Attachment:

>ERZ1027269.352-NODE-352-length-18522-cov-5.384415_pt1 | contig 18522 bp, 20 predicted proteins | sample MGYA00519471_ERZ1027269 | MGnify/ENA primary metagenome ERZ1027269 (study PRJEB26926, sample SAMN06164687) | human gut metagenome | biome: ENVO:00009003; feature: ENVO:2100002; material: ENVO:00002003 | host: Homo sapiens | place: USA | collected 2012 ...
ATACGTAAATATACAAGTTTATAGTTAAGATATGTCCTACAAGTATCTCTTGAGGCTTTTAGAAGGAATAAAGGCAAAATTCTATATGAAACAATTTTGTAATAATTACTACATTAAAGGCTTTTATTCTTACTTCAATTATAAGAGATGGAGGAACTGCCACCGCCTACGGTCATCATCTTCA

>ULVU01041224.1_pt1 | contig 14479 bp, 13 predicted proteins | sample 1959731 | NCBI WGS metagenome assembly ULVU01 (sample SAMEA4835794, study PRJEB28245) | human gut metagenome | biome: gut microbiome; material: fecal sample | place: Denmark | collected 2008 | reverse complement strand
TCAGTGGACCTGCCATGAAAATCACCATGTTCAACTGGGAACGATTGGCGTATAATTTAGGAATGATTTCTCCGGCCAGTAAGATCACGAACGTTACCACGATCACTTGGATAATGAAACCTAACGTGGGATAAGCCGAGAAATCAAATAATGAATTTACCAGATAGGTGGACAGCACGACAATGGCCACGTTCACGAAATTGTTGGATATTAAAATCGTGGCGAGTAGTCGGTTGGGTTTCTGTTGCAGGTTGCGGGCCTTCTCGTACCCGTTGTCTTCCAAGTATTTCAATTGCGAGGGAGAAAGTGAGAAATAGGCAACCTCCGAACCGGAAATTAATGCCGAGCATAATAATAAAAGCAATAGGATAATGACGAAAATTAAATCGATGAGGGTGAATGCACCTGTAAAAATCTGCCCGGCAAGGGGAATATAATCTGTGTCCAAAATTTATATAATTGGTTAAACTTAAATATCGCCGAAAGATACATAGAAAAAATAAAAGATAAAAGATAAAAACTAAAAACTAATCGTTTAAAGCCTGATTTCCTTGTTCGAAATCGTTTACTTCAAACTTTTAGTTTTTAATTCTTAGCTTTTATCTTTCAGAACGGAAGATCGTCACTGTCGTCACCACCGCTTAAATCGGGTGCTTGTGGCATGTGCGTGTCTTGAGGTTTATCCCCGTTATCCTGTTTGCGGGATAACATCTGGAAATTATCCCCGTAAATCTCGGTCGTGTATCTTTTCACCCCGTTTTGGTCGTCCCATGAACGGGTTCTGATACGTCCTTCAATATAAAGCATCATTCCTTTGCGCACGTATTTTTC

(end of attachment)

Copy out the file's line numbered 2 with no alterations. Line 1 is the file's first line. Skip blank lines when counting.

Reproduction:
ATACGTAAATATACAAGTTTATAGTTAAGATATGTCCTACAAGTATCTCTTGAGGCTTTTAGAAGGAATAAAGGCAAAATTCTATATGAAACAATTTTGTAATAATTACTACATTAAAGGCTTTTATTCTTACTTCAATTATAAGAGATGGAGGAACTGCCACCGCCTACGGTCATCATCTTCA